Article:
Purdue professors to advance breast cancer research partnership through trip to Ghana
WEST LAFAYETTE, Ind. - Purdue professors Sophie A. Lelièvre and Ellen Gruenbaum will travel to Africa this month to meet with officials of Peace and Love Hospital in Kumasi, Ghana, and outline ways to advance a partnership on breast cancer research and awareness.
(PressZoom) - WEST LAFAYETTE, Ind. - Purdue professors Sophie A. Lelièvre and Ellen Gruenbaum will travel to Africa this month to meet with officials of Peace and Love Hospital in Kumasi, Ghana, and outline ways to advance a partnership on breast cancer research and awareness.
Lelièvre, associate professor of basic medical sciences in the School of Veterinary Medicine and associate director of Discovery Groups for the Purdue Center for Cancer Research, also will deliver a keynote lecture on international efforts to prevent breast cancer development to a panel of African health and public policy experts on Monday (Jan. 16) in Kumasi.
"The incidence of breast cancer has risen rapidly in many African countries, and the World Health Organization is asking scientists from around the world to help shift efforts from detection toward primary prevention," said Lelièvre (pronounced Le-LEE-YEA-vre). "That's because many developing countries will not be able to withstand the costs associated with the necessary heavy treatments, especially since women usually consult at advanced stages of the disease."
Lelièvre and Gruenbaum, with support from the Purdue Global Policy Research Institute, are researching how legal and cultural aspects impact policy decisions in terms of breast health in countries such as Ghana, Lebanon, France, Japan and Uruguay.
Gruenbaum, a medical anthropologist and head of the Department of Anthropology, also will work on establishing a collaboration to study cultural and religious practices affecting breast health and dietary patterns.
"Many African women are dying from breast cancer mainly because of a lack of understanding about the disease's early symptoms and superstitions about the effects of breast cancer," Gruenbaum said. "While the country's fatality rate from breast cancer is 10th highest in Africa, Ghanaian health-care officials and government leaders are working aggressively to raise awareness and educate women about how lives can be saved from early screening and treatment."
During their visit to Ghana, Lelièvre and Gruenbaum will meet with African breast cancer awareness leader Dr. Beatrice Wiafe-Addai, chief executive officer of Peace and Love Hospital. Wiafe-Addai also serves as president of Breast Care International, a non-governmental organization in Ghana, and has received several awards for her breast cancer awareness efforts.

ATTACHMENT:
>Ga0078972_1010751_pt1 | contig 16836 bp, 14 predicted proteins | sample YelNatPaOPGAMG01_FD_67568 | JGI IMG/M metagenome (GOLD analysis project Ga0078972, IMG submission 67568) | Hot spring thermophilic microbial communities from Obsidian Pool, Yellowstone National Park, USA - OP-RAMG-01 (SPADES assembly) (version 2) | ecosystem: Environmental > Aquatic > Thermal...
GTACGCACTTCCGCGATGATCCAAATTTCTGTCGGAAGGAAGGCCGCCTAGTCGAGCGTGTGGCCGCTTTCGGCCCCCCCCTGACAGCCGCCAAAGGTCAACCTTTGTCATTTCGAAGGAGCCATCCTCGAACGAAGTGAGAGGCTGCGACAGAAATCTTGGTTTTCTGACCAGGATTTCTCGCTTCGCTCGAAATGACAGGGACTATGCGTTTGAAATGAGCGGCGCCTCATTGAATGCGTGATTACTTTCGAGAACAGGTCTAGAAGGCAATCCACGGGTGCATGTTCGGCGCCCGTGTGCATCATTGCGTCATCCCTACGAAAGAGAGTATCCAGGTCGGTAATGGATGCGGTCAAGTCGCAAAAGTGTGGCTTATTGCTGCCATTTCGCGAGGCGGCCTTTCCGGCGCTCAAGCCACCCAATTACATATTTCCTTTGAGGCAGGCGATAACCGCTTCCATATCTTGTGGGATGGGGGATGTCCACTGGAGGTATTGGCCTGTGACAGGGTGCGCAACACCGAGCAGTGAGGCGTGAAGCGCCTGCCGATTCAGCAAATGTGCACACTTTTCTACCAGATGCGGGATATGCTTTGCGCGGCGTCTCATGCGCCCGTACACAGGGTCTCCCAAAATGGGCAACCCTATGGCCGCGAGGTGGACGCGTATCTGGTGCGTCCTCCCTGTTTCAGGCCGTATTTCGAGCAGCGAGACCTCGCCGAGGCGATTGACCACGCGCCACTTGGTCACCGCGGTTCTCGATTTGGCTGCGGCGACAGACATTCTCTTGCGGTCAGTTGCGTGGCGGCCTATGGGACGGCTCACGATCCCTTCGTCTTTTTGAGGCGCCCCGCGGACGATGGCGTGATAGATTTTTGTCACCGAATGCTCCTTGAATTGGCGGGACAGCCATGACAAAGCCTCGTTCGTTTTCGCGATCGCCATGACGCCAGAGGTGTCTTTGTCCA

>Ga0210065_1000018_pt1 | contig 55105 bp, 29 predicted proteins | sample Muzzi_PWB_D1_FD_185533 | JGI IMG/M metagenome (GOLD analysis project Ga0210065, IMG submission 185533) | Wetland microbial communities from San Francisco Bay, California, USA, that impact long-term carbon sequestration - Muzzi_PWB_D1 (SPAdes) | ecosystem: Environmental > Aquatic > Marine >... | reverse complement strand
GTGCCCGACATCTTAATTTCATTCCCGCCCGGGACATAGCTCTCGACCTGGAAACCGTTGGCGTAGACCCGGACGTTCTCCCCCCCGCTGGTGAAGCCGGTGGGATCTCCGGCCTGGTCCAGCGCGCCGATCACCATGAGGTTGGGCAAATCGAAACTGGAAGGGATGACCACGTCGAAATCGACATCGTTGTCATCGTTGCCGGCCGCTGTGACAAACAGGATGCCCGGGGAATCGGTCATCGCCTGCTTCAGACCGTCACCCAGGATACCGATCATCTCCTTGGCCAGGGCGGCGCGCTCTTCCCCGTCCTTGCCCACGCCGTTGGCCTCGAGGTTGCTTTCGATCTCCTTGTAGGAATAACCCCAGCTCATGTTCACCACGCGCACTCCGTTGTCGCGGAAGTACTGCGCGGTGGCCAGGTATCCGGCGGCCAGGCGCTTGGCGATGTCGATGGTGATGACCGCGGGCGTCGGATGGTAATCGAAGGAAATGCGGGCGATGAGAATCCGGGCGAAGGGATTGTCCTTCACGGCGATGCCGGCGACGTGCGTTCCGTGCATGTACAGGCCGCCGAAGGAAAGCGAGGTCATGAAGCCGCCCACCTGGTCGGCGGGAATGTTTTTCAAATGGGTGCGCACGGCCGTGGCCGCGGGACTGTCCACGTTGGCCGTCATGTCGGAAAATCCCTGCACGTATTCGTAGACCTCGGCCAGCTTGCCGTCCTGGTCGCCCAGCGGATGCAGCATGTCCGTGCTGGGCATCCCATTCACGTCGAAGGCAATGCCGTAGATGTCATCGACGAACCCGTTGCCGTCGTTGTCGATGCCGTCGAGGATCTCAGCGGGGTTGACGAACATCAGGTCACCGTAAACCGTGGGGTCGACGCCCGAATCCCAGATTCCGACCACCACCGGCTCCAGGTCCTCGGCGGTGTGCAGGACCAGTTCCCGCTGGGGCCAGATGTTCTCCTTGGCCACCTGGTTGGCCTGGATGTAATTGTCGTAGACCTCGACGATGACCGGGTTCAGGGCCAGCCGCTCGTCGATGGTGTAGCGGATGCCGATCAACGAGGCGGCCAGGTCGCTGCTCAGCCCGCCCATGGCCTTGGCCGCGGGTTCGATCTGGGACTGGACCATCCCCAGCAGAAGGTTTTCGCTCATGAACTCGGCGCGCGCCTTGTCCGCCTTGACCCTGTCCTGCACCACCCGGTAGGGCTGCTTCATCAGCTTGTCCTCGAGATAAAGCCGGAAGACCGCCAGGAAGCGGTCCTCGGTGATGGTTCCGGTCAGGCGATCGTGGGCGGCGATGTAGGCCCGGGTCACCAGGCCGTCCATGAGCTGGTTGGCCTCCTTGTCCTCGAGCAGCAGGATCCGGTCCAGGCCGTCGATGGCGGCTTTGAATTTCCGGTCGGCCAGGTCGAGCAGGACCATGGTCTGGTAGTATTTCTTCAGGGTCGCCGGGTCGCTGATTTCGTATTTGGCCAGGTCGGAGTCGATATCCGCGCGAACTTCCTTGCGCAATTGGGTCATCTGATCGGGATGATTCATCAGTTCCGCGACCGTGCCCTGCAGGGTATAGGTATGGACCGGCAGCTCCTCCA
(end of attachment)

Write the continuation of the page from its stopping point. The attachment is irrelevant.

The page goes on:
In addition, Wiafe-Addai chairs the Susan G. Komen Ghana Race for the Cure and the Ghana Breast Cancer Alliance and is vice president of the African Organization for Research and Training in Cancer Council for West Africa, known as AORTIC.
An estimated 450,000 women die from breast cancer every year in Ghana, and about 5 million of its 22 million people are at high risk for the disease, said Lelièvre, who also is a member of the Oncological Sciences Center in Purdue's Discovery Park.
Lelièvre and Connie Weaver, distinguished professor of foods and nutrition at Purdue, are leading a multinational initiative called the International Breast Cancer and Nutrition Project (IBCN) to learn more about the role that diet and other environmental factors can play to promote or prevent this disease.
IBCN, involving the World Health Organization and the International Agency for Research on Cancer, is focusing initial efforts on the United States and Ghana as well as France, Japan, Uruguay and Lebanon.
Through the project launched in 2010, each country has a dedicated research team focused on a number of milestones and allows scientists to study worldwide diversity in breast cancer rates, dietary patterns and cultural contexts.
The project is bringing together experts in nutrition, basic medical sciences, statistics, cancer epidemiology, communication, public policy, economics, health law, anthropology and medicine to study a variety of factors such as how cellular mechanisms in breast cancer development link to diet, as well as the role public policy plays in a population's available food source and disease prevention.
Lelièvre said another important objective is to identify the link between different types of breast cancer, nutrition and the epigenome, the latter of which determines how the genome is organized within cells to control the on-and-off switch of genes.
The IBCN's annual conference returns to the Purdue campus this fall, following the 2011 event in France. Lebanon is scheduled to host the conference in 2013. Purdue hosted the inaugural conference in October 2010.
Purdue's Global Policy Research Institute focuses on the university's strengths in science, information technology, data management and systems engineering in collaboration with economics and the social sciences to inform policymakers about critical issues such as food security and health.
The institute has awarded $300,000 in grants to help Purdue professors establish seed projects to attract external funding for larger projects. Some of the supported topics include food security, disaster recovery, cancer prevention and sustainability.
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